Anyway, QB Bernard Jackson is not a Dan Hawkins-style QB (his best skills are running, running, and juking), so one of the goals of this spring was to find a role for him and still get a QB in place who is more fit for the Hawkins system. Jackson is apparently lining up wide and in the backfield while RSFr. Cody Hawkins and JUCO transfer Nick Nelson battle for prime QB duties. Looking at the numbers, it doesn’t really appear that either has seized the reins just yet. Also, CB Cha’pelle Brown appears to have moved to WR to give the Buffs a deep threat they didn’t really have last year. We’ll see if it works.

Fun With Numbers

As discussed previously, here were the five statistical categories that were most directly related to Colorado’s success/failure last year:

1. Opponents’ Rushing Attempts (0.87)
2. First Down Ratio (0.80)
3. Third Down Conversion Ratio (0.77)
4. Total Plays Ratio (0.71)
5. Opponents’ Total Plays (0.71)

The fact that Opponents’ Rushing Attempts was #1 on this list tells me that opponents were a) able to secure a lead pretty easily and b) content to run the ball, control the clock, and (in theory) pin the Buffs in bad field position because there was no reason to fear Colorado’s offense. If you’re up 14 points against Texas Tech, you know you have to stay aggressive and keep scoring. If you’re up 14 against CU, put it on cruise and make them show you something.

The highly-correlated items on CU’s list here show that ball control was the make-or-break issue for the Buffs in ’06 (and since they went 2-10, there was a lot more break than make). Will they be better at ball control in ’06?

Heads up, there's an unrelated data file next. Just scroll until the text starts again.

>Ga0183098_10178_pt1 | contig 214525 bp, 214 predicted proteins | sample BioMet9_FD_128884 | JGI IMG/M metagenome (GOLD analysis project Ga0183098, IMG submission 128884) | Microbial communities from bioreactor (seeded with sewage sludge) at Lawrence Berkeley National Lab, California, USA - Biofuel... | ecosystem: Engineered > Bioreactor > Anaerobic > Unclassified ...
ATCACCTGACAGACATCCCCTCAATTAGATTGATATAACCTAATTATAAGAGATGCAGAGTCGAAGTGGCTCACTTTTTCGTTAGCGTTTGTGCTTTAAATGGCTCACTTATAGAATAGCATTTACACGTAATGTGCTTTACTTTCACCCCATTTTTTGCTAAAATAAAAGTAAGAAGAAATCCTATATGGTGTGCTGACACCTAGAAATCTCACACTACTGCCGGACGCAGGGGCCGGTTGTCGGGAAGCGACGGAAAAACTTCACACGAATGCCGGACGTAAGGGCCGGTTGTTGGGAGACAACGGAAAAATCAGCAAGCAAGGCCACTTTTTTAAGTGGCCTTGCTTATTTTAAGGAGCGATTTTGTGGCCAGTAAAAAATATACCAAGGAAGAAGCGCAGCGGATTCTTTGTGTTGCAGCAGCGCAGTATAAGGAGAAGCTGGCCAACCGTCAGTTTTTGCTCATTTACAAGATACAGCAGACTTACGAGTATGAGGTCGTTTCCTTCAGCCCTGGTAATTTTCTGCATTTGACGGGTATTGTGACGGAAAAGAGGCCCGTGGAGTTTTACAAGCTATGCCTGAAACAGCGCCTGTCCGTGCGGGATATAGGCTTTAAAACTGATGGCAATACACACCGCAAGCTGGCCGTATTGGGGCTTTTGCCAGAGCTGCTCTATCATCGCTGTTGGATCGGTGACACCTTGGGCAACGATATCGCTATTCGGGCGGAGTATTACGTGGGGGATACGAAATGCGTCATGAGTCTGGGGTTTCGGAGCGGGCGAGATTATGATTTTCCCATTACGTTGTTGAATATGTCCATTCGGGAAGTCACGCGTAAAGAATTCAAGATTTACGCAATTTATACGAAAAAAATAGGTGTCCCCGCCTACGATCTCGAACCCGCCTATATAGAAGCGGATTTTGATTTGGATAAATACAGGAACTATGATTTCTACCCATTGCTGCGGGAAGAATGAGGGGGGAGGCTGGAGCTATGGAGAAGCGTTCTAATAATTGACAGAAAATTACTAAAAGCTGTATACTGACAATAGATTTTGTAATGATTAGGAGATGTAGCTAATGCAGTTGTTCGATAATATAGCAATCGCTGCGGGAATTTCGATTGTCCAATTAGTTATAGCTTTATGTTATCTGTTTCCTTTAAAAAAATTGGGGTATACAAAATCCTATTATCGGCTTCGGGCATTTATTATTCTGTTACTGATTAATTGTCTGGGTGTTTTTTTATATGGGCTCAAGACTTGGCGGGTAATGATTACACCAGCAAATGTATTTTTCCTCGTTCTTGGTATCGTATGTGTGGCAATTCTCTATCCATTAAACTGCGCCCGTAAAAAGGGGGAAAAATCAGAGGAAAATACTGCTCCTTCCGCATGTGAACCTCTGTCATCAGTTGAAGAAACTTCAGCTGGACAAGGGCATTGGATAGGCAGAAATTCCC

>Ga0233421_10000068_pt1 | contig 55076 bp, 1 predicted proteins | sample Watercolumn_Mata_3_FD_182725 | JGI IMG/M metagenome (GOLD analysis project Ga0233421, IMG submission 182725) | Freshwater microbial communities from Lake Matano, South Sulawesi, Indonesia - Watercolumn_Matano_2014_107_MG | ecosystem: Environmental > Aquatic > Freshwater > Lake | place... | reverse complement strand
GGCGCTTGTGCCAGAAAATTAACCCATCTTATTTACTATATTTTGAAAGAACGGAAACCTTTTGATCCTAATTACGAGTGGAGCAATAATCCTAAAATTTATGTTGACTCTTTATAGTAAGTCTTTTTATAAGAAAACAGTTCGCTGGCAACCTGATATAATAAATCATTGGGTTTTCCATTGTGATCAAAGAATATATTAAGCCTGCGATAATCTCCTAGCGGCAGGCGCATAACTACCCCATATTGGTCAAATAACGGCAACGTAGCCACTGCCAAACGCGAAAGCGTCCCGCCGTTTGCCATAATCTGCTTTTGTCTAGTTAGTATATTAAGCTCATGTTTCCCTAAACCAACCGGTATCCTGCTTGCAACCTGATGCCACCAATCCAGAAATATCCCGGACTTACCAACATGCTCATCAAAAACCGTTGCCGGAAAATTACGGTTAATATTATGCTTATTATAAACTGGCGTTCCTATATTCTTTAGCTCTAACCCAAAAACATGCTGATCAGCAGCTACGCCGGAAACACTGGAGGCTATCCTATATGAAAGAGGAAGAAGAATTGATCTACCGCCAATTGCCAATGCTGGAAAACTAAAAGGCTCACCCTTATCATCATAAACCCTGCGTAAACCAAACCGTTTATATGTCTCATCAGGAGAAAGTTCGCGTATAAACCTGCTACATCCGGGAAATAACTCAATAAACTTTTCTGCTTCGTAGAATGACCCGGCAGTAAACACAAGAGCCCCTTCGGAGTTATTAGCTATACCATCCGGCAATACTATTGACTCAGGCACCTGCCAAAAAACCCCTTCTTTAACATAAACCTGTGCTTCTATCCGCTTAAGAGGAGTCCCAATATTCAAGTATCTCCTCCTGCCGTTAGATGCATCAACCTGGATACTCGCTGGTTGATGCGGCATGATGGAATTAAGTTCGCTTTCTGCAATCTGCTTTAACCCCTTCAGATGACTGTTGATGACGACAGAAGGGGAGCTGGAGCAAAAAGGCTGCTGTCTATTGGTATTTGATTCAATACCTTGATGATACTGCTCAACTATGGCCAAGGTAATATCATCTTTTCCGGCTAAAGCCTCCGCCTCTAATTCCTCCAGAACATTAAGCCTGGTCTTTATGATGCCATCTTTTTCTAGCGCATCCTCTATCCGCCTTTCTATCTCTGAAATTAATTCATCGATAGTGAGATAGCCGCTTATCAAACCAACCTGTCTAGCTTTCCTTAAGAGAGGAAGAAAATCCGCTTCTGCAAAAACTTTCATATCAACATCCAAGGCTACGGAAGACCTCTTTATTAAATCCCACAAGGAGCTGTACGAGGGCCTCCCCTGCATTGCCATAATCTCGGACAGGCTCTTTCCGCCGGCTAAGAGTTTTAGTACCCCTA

Offensively, there are more weapons at Hawkins’ disposal—Jackson and Brown in particular—but he still has to figure out how to use them all. Hugh Charles shows flashes of unbelievable speed, but he’s every bit as likely to pick the wrong hole as the right one, and he’s been pretty inconsistent throughout his career. However, you figure he will make at least incremental improvement during his senior season, so that will help. But they need to figure out something here—last season, they were pretty much guaranteed 3 points any time they crossed the opponent’s 35. Without Crosby there to bail them out, they’ll need to mount longer drives. And they'll need a strong QB.

Defensively, if they can get some sort of pass rush, their defense should be able to hold up a little better than last year. Dizon is most definitely an All-Big XII-caliber player, and he and Hypolite could be really strong anchors for the front seven. Again, it all comes down to pass rush and pass defense on 3rd downs.

While having unknown quantities on offense might actually help CU in their opening game against CSU, it would behoove the Buffs to get their act together pretty quickly after that since a) the schedule gets tough in a hurry, and b) teams will have CU film at that point and will be better prepared for what's coming. A trip to Tempe to face Arizona State follows the CSU game, and then Florida State comes to Boulder. This team could be much improved from 2006 and still start the season 0-3 (tell me again why this kind of scheduling is a good thing?). The Buffs play their three toughest conference opponents (OU, Nebraska, Missouri) at home, but that might backfire if they can’t pick off at least two wins there. They didn’t win a road game last year, and otherwise winnable games against Baylor, K-State, Iowa State, and Texas Tech get a lot tougher on the road than at home. In all, I do think it's likely that CU shows improvement, but jeez...with this schedule, 6 wins will be difficult to compile. My first impression says somewhere in the neighborhood of 4-8 or 5-7.